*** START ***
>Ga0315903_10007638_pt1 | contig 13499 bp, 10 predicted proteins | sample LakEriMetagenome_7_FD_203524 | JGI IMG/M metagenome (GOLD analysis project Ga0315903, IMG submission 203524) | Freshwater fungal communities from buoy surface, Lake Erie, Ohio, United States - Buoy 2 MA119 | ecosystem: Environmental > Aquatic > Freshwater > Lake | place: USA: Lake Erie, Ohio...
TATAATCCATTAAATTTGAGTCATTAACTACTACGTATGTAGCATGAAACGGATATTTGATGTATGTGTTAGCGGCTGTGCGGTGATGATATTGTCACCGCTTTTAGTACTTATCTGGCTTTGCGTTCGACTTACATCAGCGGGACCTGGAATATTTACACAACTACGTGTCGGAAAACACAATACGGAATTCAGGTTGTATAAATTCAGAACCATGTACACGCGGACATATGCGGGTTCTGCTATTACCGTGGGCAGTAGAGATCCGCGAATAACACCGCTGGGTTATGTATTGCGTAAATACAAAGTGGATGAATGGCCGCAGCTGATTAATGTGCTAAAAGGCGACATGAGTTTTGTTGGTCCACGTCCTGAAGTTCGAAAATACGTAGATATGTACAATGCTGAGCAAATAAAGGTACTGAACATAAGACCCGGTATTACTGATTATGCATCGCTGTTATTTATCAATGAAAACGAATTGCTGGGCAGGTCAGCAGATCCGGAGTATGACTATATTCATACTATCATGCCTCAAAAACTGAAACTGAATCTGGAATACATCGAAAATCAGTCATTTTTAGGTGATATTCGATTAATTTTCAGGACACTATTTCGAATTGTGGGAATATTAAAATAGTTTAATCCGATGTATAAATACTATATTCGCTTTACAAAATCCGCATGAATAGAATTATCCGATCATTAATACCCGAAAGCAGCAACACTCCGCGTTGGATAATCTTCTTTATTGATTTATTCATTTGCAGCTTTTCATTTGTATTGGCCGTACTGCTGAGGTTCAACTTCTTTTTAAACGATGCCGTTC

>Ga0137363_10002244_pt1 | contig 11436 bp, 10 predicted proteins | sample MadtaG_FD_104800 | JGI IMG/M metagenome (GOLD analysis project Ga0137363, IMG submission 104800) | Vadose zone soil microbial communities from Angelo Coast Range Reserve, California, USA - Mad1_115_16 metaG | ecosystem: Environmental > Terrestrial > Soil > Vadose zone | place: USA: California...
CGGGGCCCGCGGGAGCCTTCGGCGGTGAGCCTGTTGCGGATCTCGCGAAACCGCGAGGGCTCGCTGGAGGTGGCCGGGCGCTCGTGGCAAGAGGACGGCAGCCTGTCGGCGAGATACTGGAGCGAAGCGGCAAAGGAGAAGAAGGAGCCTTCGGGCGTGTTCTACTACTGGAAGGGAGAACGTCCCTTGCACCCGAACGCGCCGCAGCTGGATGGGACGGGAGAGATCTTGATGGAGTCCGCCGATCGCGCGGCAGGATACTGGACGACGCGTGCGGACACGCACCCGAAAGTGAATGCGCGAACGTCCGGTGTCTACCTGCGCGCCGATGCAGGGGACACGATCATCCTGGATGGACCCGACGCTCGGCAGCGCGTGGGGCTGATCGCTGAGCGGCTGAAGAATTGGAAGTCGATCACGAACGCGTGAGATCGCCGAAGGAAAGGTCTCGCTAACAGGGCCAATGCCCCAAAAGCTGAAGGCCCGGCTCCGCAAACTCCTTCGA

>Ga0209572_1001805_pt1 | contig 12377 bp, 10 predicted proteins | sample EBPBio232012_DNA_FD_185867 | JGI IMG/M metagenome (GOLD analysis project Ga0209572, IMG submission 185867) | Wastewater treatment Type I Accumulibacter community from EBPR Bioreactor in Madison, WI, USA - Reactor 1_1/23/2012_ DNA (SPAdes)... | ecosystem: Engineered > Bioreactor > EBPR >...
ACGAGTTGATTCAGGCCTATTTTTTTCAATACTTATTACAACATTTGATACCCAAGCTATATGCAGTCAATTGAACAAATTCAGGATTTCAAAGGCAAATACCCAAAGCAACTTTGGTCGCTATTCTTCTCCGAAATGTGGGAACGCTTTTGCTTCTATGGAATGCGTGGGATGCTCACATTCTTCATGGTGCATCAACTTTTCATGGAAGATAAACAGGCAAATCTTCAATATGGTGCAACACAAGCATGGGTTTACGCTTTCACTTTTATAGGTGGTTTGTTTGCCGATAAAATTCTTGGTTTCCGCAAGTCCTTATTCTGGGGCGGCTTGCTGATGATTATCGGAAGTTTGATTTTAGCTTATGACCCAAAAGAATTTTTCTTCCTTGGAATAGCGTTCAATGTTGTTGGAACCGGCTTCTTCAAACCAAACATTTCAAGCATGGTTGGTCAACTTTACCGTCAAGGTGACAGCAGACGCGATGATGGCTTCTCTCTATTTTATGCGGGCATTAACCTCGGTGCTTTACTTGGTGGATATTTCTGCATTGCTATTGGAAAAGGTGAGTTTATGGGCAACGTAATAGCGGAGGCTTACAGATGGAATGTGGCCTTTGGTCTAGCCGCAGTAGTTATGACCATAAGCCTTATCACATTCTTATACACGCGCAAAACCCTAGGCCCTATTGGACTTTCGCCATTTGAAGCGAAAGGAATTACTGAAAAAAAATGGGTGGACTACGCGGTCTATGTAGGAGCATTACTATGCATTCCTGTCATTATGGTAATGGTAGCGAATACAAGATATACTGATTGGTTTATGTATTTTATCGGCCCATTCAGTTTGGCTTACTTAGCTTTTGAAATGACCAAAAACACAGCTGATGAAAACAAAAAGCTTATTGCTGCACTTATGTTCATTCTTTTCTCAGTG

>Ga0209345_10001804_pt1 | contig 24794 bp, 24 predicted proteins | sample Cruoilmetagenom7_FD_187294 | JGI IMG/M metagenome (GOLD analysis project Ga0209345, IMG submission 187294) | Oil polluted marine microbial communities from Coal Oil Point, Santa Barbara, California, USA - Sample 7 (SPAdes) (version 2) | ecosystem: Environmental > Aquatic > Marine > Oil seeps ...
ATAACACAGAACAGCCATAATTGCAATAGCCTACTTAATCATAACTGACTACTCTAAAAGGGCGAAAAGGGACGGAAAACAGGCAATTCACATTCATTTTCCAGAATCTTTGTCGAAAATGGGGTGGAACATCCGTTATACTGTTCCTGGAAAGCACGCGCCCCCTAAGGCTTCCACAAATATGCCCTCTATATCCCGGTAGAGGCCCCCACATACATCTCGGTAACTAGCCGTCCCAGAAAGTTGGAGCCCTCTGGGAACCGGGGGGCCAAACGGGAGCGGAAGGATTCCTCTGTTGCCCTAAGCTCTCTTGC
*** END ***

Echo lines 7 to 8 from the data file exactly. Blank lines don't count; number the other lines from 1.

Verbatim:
>Ga0209345_10001804_pt1 | contig 24794 bp, 24 predicted proteins | sample Cruoilmetagenom7_FD_187294 | JGI IMG/M metagenome (GOLD analysis project Ga0209345, IMG submission 187294) | Oil polluted marine microbial communities from Coal Oil Point, Santa Barbara, California, USA - Sample 7 (SPAdes) (version 2) | ecosystem: Environmental > Aquatic > Marine > Oil seeps ...
ATAACACAGAACAGCCATAATTGCAATAGCCTACTTAATCATAACTGACTACTCTAAAAGGGCGAAAAGGGACGGAAAACAGGCAATTCACATTCATTTTCCAGAATCTTTGTCGAAAATGGGGTGGAACATCCGTTATACTGTTCCTGGAAAGCACGCGCCCCCTAAGGCTTCCACAAATATGCCCTCTATATCCCGGTAGAGGCCCCCACATACATCTCGGTAACTAGCCGTCCCAGAAAGTTGGAGCCCTCTGGGAACCGGGGGGCCAAACGGGAGCGGAAGGATTCCTCTGTTGCCCTAAGCTCTCTTGC